The winter season draws thousands to the slopes of Colorado’s world-class ski resorts each year. While fresh powder and bluebird days bring joy, injuries can also unexpectedly occur and skier safety is important!
At Axis Sports Medicine, we see plenty of skiers eager to hit the slopes but end up with sprains, strains, and broken bones. That’s why we’re proud to support National Skier Safety Month, a campaign dedicated to promoting safe skiing practices and educating skiers of all ages about injury prevention.
This January, we are excited to bring awareness to National Skier Safety Month and help promote a culture of safety on the slopes.
Whether you’re an experienced skier or just starting out, it’s important to understand the risks involved with skiing and how to prevent injuries. While accidents can happen, following these simple safety guidelines can greatly reduce your chances of getting hurt while skiing.
What Is National Skier Safety Month?
So, what exactly is National Skier Safety Month? It’s an annual campaign organized by the National Ski Areas Association (NSAA) in partnership with ski resorts across the country. The goal is to educate skiers about safe skiing practices and raise awareness about common injuries and how to prevent them.
Skier and Rider Responsibilities
Every skier and rider has a duty to maintain control and avoid other people on the mountain. Pay attention to trail signage and ski within your ability level. Do not stop in blind spots or areas with limited visibility.
Always yield to skiers downhill and let faster skiers pass you. If you’re unsure how difficult a trail is, start cautiously until you evaluate it – this will help you avoid getting in over your head!
Terrain Park Safety
Another key aspect of safe skiing is knowing how to approach terrain parks. These areas are designated for more advanced skiers and riders, and it’s important to understand the features and jumps before attempting them.
Never go through a terrain park without proper knowledge and experience. Inspect jumps and features before using terrain parks – and always follow posted signs and start small before progressing to larger features. This helps you avoid potential injuries and allows you to assess the difficulty of each feature.
Lifts are easy, right? Think again! When loading lifts, make sure restraint bars are fully lowered, securing you in the chair. Do not adjust restraint bars during the ride; keep extremities away from lift towers.
Unload points are a common area for accidents to occur. Make sure you have the proper knowledge and experience before unloading from a lift. Pay attention to lift operators and follow their instructions closely. If you’re unsure about anything, don’t hesitate to ask for assistance!
Helmet Safety and Usage
Wearing a helmet is essential for all skiers and riders. Ensure your helmet fits properly and the chin strap secures it securely.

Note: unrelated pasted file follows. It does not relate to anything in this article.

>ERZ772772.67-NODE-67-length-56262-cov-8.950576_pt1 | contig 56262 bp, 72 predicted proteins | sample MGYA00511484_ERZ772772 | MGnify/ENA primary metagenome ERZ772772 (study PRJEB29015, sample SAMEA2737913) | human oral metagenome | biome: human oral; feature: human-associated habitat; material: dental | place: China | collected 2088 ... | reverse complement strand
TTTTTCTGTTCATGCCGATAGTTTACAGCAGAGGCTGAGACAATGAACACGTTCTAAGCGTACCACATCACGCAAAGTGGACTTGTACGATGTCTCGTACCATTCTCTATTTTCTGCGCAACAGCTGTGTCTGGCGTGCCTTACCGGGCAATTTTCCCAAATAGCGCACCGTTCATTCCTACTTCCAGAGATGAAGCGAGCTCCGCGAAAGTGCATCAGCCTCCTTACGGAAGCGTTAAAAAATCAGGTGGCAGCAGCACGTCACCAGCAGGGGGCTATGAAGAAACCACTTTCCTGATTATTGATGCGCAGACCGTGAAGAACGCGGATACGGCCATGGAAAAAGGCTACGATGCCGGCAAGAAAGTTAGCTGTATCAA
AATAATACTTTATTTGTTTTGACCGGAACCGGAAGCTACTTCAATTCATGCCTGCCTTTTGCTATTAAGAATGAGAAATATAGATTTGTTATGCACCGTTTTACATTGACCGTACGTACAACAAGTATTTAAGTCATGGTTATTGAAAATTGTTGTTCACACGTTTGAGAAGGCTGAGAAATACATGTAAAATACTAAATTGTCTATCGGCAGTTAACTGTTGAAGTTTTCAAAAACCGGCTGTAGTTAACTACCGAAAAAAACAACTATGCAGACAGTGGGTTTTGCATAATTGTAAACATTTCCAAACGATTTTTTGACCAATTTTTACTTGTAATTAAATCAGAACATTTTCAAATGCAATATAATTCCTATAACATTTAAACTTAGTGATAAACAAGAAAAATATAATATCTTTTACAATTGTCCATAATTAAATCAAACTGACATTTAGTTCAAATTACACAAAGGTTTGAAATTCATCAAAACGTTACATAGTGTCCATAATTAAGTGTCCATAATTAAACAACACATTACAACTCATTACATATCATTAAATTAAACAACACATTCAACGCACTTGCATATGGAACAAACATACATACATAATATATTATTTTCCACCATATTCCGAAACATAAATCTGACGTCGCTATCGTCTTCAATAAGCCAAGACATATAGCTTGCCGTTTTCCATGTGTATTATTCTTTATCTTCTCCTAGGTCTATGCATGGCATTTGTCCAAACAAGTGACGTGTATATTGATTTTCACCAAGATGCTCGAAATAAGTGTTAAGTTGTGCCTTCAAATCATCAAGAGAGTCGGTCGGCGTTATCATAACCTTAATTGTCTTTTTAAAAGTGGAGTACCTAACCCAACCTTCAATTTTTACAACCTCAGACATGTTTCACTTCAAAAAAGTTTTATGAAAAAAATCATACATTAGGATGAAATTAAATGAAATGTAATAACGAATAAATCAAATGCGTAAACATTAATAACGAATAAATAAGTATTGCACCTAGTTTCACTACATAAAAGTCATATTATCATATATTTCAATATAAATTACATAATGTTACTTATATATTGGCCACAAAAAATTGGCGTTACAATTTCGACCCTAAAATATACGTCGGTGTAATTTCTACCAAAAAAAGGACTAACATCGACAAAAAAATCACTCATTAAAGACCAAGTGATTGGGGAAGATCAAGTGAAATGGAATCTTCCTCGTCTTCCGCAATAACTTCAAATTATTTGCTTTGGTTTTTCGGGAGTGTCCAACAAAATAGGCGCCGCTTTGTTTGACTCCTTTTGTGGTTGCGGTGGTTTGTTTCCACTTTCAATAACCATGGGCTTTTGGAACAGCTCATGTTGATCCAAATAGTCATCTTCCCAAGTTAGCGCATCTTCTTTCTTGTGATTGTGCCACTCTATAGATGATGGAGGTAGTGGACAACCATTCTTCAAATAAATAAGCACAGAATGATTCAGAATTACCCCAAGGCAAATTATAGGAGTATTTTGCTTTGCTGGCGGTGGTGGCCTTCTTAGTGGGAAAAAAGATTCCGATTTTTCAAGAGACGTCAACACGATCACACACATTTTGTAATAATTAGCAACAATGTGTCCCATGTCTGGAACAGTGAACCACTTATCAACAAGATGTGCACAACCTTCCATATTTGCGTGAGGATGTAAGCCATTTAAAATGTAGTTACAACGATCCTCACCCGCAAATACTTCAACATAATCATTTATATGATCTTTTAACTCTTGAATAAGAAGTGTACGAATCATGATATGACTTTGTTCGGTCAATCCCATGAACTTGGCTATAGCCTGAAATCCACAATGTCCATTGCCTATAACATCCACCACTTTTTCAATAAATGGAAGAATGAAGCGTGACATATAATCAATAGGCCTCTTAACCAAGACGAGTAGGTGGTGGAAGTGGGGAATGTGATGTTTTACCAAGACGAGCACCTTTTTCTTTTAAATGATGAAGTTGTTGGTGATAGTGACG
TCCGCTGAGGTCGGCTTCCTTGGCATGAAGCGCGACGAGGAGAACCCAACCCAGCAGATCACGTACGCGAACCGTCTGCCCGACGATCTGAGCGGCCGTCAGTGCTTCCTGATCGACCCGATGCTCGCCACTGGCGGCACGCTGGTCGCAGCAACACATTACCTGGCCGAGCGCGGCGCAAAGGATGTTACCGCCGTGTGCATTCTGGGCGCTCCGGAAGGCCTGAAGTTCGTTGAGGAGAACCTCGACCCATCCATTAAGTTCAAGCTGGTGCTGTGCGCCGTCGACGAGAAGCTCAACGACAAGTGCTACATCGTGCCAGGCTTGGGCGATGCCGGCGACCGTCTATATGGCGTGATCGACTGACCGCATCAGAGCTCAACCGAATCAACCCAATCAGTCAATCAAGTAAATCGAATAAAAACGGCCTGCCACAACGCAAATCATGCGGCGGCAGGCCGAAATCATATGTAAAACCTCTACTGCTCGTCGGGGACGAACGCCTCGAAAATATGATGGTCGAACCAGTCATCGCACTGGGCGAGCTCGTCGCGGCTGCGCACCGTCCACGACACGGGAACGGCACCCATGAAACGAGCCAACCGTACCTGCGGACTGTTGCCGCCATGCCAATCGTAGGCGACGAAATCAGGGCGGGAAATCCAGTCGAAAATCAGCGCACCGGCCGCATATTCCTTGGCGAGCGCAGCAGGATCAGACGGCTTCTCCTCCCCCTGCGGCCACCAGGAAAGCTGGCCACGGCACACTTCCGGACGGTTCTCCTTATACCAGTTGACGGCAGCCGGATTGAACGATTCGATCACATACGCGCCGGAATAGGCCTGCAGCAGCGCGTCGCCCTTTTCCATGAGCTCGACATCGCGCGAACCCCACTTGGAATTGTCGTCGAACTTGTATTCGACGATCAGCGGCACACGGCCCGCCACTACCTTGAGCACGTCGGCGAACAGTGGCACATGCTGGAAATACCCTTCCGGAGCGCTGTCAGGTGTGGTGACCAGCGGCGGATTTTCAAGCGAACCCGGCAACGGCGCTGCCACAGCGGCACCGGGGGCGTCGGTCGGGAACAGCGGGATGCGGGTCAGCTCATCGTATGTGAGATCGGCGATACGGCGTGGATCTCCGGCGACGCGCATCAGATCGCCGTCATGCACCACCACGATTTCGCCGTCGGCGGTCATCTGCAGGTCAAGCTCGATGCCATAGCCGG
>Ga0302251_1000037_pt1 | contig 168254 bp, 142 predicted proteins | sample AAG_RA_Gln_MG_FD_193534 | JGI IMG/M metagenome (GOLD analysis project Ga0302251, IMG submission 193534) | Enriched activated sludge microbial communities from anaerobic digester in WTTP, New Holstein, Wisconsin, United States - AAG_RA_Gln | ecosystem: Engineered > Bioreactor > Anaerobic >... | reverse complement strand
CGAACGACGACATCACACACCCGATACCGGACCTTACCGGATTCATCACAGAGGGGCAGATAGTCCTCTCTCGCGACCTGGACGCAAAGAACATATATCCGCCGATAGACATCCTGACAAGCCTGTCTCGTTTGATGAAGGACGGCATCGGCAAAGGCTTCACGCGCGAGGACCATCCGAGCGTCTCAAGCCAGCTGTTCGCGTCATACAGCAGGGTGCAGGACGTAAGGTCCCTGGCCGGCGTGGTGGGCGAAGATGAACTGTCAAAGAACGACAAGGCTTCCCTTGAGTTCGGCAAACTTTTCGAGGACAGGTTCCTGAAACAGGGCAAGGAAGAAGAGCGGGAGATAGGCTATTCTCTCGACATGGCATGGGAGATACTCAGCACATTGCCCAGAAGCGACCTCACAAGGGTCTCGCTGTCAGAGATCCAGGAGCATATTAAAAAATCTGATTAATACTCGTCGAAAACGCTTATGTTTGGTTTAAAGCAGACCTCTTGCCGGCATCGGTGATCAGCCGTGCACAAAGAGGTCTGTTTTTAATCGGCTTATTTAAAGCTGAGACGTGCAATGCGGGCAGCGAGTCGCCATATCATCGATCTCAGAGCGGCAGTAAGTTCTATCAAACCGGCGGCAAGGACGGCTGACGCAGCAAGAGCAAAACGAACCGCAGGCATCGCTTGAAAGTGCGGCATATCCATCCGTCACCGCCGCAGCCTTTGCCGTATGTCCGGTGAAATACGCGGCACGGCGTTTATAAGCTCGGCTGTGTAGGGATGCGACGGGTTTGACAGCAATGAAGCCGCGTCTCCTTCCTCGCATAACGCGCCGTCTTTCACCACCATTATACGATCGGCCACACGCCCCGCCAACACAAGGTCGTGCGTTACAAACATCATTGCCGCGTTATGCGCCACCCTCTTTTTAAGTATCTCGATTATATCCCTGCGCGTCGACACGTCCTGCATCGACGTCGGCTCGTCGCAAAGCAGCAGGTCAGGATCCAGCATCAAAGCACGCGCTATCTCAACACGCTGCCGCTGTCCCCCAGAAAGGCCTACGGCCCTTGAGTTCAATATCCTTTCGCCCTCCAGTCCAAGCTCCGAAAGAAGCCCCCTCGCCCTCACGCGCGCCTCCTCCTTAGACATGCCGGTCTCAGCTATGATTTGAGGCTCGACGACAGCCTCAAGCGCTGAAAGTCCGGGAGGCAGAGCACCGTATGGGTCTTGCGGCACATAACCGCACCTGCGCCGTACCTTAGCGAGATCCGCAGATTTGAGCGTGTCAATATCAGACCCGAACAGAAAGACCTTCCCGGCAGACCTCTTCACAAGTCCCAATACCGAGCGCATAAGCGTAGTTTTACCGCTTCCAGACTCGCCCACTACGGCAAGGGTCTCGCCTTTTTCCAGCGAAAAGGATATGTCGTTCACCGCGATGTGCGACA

Well-fit helmets reduce impact on the head during falls and collisions. While helmets protect from skull fractures and head injuries, they cannot eliminate concussions. Still, data shows helmets reduce head injuries by 30-50%, so always wear a helmet!
Even on seemingly quiet days, avalanches can occur. Always stay aware of changing avalanche conditions based on new-fallen snow, wind transport, and temperature fluctuations.
Only ski out-of-bound areas with proper avalanche training, gear, and knowledge of terrain and conditions. If you plan to ski any non-groomed, backcountry terrain, carry an avalanche beacon, probe, and shovel. Sign up for avalanche education courses to learn to make smart decisions.
Deep Snow Safety
Tree wells and deep snow immersion accidents lead to suffocation risks. Stick to groomed trails after big snowfalls before patrols can clear tree wells. Do not ski too closely to tree areas, and avoid flipping in deep snow if you fall. Bright clothing can help rescuers find you in an emergency.
In addition to avalanche safety, it is also important to be aware of deep snow conditions and the risks they present. Tree wells, which are holes or depressions around the base of trees, can pose a serious threat to skiers and snowboarders. When there is deep snow, these tree wells can become hidden traps that can lead to suffocation if someone falls in and becomes stuck.
Learn More About Skier Safety with Axis This Winter
To help skiers and riders learn more about skiing safety, our team at Axis Sports Medicine will be hosting a safety tent at Arapahoe Basin Ski Area NSAA Safety Village from January 27th to 28th.
Stop by to speak with injury prevention specialists about terrain use, gear checks, preparing your body for ski season, and more ski safety education. Together, we can make sure you and your loved ones have a safe and enjoyable experience on the slopes this winter.
See you on the slopes!